A large chunk of Disney’s marketing campaign has revolved around addressing fan complaints towards the prequels, most notably in regards to the visuals. Indeed, Lucas lathered the prequels in an unholy amount of CGI, but Episode VII harkens back to the old-school approach, with a heavy reliance on practical effects and vast sets. Computer-generated imagery has undeniably reached breaking point due to overuse; blockbusters look too digital, with visual effects shots frequently coming across as workmanlike and phoney. But with a heavy element of practicality and tangibility to the action scenes, there’s a level of excitement here that’s seldom glimpsed in contemporary blockbusters. We have never seen spaceships look so vivid and utterly real, and it’s often impossible to discern what’s digital and what’s practical. Above all, The Force Awakens is comparatively modest, with realistic physics, and at no point looks like a cartoon. Admittedly, there are a few motion-capture characters who do not look as impressive, including Snoke and Maz (Lupita Nyong’o), but this isn’t not a deal-breaker – it’s just that the puppetry and make-up is far more appealing. Furthermore, Abrams and cinematographer Dan Mindel elected to shoot on 35mm film stock to emulate the look of the original trilogy, affording a fine grain structure. Better, the picture has not been colour-corrected to death. And by mixing old-fashioned special effects techniques with the new, Abrams and his crew have not only created a film that’s aesthetically similar to the original Star Wars trilogy – they have also constructed the most convincing, visually distinctive sci-fi blockbuster in recent memory.
Compared to the other entries in the Star Wars franchise, The Force Awakens does not have a great deal of lightsaber action, and any fans expecting plenty of heavily-choreographed fights will be disappointed. Ren only crosses blades at the climax, and with the budding Sith and his opponents lacking in training, the resulting battles are rawer than ever, on top of being full of humanity, and it’s an utter joy to behold. Furthermore, there is no irritating shaky-cam to speak of. The Force Awakens also sees the return of composer John Williams, which is an exceptional touch. Williams’ music is reliably grandiose, though it’s perhaps not as impactful as it was in the original trilogy.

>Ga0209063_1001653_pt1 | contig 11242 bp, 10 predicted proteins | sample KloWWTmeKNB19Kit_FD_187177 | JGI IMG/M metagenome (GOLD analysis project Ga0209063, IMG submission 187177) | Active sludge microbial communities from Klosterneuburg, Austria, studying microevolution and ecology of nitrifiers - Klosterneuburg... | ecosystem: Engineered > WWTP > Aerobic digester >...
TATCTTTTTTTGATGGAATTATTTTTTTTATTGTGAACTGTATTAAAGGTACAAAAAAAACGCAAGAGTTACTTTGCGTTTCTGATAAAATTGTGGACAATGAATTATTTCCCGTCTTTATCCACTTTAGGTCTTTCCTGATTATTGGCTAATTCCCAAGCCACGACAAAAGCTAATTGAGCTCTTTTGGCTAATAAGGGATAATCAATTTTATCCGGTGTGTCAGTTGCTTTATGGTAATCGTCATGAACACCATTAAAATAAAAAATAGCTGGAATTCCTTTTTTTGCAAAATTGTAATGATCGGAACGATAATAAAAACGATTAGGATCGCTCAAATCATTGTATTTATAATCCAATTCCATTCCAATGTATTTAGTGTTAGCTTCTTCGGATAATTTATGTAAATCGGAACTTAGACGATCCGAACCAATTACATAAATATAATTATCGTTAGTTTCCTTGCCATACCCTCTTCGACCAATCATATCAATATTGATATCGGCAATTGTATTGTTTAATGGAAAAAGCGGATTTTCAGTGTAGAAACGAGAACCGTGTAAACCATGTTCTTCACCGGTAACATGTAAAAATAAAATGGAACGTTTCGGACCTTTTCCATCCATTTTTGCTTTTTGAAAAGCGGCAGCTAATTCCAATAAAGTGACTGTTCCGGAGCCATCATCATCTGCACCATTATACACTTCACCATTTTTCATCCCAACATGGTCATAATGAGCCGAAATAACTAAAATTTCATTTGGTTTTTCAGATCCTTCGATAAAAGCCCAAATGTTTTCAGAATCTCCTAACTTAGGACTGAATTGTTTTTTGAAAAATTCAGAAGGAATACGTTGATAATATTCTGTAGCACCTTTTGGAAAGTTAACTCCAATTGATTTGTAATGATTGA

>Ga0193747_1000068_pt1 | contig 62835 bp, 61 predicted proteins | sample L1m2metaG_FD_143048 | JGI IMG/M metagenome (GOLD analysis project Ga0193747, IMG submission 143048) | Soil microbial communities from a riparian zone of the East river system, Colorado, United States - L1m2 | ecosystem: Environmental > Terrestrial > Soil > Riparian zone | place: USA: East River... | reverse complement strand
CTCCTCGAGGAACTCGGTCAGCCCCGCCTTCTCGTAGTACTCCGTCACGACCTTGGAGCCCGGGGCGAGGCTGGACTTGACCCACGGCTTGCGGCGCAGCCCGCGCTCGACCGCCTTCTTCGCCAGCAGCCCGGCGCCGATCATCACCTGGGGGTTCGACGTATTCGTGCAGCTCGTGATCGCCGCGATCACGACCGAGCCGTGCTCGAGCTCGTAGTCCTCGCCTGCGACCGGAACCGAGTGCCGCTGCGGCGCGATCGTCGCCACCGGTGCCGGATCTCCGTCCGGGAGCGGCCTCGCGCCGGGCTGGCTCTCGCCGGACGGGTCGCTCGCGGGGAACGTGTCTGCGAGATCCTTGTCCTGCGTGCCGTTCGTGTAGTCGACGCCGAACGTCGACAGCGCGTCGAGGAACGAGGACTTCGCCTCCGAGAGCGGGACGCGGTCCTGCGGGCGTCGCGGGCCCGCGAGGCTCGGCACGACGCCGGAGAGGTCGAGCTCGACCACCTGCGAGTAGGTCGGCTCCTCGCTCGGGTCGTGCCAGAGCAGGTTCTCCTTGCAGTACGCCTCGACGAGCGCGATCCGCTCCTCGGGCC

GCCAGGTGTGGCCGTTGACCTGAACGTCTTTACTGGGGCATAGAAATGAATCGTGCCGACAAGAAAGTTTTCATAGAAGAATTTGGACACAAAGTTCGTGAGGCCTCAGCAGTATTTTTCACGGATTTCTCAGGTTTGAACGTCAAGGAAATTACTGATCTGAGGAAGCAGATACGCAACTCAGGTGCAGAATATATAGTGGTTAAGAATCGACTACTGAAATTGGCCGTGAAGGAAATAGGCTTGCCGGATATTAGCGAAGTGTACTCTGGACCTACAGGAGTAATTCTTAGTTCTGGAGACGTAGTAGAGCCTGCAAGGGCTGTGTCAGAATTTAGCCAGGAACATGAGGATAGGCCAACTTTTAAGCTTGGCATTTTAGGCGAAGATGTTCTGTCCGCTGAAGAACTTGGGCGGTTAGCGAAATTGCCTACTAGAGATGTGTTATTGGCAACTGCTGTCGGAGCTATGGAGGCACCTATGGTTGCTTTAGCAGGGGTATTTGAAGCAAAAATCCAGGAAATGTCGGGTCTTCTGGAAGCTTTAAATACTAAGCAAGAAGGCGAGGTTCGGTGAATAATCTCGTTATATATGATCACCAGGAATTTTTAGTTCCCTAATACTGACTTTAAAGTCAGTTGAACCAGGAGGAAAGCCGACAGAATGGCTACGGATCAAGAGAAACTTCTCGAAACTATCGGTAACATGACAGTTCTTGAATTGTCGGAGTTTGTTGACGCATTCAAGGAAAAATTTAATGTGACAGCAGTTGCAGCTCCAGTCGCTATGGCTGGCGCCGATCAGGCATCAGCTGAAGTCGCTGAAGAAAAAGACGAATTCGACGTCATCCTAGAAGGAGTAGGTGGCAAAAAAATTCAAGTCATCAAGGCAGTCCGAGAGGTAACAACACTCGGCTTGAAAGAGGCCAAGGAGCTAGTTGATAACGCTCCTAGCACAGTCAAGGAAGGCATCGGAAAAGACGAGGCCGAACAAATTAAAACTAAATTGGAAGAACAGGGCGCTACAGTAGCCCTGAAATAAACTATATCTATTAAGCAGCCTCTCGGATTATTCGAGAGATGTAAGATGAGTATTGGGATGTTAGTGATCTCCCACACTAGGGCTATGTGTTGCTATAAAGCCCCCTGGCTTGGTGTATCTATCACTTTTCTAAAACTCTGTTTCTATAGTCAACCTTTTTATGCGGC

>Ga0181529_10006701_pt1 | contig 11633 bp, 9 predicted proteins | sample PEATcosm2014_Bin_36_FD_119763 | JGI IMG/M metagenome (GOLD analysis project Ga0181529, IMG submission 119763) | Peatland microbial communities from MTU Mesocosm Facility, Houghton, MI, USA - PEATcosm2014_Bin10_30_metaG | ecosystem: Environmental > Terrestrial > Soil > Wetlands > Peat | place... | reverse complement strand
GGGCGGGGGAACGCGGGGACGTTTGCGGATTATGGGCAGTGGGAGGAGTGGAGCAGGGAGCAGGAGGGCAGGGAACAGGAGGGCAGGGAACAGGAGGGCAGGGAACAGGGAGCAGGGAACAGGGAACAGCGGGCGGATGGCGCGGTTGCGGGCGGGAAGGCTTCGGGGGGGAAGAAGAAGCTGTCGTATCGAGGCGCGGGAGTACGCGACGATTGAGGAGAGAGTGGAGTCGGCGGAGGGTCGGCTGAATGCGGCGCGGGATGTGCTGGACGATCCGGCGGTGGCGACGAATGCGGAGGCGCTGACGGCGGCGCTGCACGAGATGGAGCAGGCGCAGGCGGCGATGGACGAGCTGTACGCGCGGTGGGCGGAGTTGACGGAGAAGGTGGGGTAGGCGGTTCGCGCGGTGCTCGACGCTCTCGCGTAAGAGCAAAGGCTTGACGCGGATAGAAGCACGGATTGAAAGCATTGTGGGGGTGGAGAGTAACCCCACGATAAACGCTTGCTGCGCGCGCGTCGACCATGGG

The Force Awakens was never going to please everybody. Star Wars fans across the world have already mapped out their dream Episode VII in their heads, and it is simply not feasible for one two-hour motion picture to fulfil millions of different mental checklists. No matter what, there was always going to be a contingency of disgruntled cry-babies. At the end of the day, The Force Awakens is not perfect, and falls short of delivering the same gooseflesh-provoking high that Star Wars provided in 1977, but it is a promising new beginning, an almost “safe” way to launch this new franchise on the right note to win back erstwhile fans and bring in a whole new generation of young viewers. It’s accessible without being pandering, deep without being pretentious, and reverent to the original trilogy whilst still feeling fresh. Ultimately, we are now left hoping that Episode VIII will be the Empire Strikes Back of this new trilogy.